In close collaboration with the Italian artisan Manuel Coltri the Belgian-Italian duo of DWA Design Studio – Frederik De Wachter and Alberto Artesani – commemorates the technical possibilities of marble. In their project Hacker they transformed small pieces of discarded marble into magnificent objects. The deconstructed stratification refers to the natural origin of the marble itself. Also in their new project, “Crack”, the duo wants to hack the material and break the rules of the classical techniques. Crack is the result of a controlled crack on a stone slab, which becomes the pretext for highlighting and enhancing its fragile side. As it’s impossible to fully control this process, each product becomes unique.
While most of the textile industry has moved to the east, textile designer Delphine Cobbaert decided to launch her own small weaving mill after graduating. By combining natural materials such as wool and flax, which is strongly connected to the Belgian history, she creates unique and limited edition tapestries or carpets. Her hands-on approach results in beautifully imperfect and intimate, tactile pieces, which emotionally appeal to our senses. In Resonance she experiments with a twisted wire, made on a self-constructed machine, as protagonist of the piece.
Studio Plastique isn’t interested in just adding more products to this world, but always takes into account our world and society as a whole. This results in surprising concepts and objects, which stimulate reflection. With “Comrades”, Theresa Bastek and Archibald Godts question the increasing alcohol abuse by youngsters. This collection of drinking vessels is a kind of game, but also offers control. As somebody becomes drunk, the vessels become more illogic. With Comrades the duo wants to reposition alcohol as something valuable.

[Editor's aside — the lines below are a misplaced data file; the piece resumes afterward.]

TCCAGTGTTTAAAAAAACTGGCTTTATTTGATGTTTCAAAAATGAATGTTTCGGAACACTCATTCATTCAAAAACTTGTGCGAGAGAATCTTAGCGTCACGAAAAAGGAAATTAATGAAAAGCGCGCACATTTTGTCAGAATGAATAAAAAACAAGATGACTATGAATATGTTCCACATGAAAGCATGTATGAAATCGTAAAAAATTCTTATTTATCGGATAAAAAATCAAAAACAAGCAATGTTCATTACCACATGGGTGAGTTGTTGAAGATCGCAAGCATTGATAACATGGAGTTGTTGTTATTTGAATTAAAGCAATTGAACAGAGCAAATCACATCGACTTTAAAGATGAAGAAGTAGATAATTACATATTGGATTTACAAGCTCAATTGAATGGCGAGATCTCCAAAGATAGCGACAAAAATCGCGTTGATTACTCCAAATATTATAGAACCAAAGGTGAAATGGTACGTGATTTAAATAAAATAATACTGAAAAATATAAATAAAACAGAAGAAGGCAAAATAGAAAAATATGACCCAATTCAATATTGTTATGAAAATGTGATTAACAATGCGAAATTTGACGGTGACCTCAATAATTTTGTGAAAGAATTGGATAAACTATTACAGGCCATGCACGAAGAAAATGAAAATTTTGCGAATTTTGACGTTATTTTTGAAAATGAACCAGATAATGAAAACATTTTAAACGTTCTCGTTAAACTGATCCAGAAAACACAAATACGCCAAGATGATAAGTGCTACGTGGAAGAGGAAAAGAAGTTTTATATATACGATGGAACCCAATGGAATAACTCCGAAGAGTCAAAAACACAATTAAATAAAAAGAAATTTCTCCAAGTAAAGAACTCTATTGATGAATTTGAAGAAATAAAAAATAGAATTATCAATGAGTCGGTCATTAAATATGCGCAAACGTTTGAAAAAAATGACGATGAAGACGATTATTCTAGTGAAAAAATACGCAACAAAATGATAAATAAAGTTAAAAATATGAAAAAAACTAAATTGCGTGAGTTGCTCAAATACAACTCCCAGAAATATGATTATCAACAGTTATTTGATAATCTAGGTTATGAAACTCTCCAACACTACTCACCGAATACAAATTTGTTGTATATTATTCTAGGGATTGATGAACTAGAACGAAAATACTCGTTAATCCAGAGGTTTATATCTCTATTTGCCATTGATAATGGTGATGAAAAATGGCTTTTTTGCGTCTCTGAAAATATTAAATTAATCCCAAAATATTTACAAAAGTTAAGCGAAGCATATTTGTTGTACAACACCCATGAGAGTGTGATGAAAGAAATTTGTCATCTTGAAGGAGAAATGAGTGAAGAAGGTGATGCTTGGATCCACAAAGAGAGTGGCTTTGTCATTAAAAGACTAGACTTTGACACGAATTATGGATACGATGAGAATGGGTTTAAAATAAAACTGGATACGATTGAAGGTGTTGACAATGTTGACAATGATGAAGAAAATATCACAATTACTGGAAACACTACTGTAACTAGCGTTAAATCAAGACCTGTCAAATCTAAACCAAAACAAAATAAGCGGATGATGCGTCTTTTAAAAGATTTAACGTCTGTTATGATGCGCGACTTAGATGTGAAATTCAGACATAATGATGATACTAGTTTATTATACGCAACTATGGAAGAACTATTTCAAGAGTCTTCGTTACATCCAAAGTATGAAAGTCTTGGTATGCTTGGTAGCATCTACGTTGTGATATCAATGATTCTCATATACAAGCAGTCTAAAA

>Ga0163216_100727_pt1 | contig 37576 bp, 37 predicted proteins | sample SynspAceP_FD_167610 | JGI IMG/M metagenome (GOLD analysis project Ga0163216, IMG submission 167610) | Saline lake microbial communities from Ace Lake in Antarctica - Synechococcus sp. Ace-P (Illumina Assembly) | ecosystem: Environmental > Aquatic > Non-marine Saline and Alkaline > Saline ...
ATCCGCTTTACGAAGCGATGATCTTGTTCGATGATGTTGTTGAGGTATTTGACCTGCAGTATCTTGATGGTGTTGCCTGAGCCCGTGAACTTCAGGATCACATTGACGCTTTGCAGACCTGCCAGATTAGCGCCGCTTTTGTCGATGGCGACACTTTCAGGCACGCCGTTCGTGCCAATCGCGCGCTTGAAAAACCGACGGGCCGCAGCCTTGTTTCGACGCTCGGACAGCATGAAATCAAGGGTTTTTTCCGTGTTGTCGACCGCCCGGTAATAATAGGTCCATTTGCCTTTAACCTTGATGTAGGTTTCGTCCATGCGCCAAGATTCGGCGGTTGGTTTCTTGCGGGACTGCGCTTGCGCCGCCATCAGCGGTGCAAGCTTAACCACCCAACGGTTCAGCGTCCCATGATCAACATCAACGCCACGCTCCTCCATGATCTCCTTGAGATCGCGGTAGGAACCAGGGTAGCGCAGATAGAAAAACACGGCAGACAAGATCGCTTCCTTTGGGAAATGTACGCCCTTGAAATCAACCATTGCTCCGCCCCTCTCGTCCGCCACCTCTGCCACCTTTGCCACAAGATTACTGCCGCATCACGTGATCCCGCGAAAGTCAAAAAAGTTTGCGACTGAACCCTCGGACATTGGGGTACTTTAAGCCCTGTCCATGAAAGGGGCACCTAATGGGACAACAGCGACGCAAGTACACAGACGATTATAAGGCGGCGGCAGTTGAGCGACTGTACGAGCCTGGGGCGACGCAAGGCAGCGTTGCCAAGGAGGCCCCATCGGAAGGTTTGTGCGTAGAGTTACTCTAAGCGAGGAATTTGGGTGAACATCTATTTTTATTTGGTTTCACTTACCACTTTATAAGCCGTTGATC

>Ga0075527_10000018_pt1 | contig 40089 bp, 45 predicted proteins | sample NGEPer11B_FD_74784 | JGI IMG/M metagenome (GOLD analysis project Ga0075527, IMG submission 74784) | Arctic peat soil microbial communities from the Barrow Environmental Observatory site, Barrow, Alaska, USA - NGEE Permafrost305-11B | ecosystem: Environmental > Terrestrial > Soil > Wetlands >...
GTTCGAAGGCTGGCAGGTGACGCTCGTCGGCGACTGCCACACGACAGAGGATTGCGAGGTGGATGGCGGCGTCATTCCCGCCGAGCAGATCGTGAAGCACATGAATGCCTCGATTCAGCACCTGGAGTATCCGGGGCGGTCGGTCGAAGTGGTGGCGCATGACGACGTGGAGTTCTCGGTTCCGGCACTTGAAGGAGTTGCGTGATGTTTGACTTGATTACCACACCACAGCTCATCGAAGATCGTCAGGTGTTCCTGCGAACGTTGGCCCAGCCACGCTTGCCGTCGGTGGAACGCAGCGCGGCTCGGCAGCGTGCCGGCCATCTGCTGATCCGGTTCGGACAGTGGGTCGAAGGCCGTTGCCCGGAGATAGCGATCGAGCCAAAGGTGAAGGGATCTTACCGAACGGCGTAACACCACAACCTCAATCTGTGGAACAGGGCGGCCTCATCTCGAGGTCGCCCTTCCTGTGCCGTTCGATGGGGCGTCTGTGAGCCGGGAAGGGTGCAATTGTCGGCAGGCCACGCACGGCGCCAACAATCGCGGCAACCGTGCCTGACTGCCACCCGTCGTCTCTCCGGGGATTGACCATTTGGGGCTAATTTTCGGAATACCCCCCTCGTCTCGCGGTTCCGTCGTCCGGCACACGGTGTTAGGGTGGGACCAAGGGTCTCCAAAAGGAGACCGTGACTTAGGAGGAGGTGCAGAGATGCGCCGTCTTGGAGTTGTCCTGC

For his “Post Orientalism – A Kid’s Instinct” series, Berre Brans deconstructed the stool as we know it. Practically the tabouret can be deconstructed into two different heights: the Western seating of 42 cm and the more natural squatting position of 20 cm. Although our bodies are not particularly suited to sit on a chair, the Western chair spread globally. As it evolves from a throne, it’s still a symbol of power rather than function. With this project Berre Brans wants to shift the perspective of the user and challenge the social status quo for a better future.
The fashion industry is one of the most polluting sectors in the world. That’s why Eloise Maes and Audrey Werthle, together studio La Gadoue, reuse textile waste into their creations. For their collection of colourful curtains, as for example “Grande Bleu”, they dismantle and reuse the unworn parts of shirts. By playfully combining different tones of blue, their pieces get a beautiful gradient pattern.
In his “Stratum Saxum” series Daan De Wit explores the possibilities of creating objects with as little material as possible. His collection of vases, stools and coffee tables is made out of bamboo sheets, which are cut into concentric layers and afterwards assembled by hand in his studio. His hollow, organically shaped objects prevent unneccessary loss of material.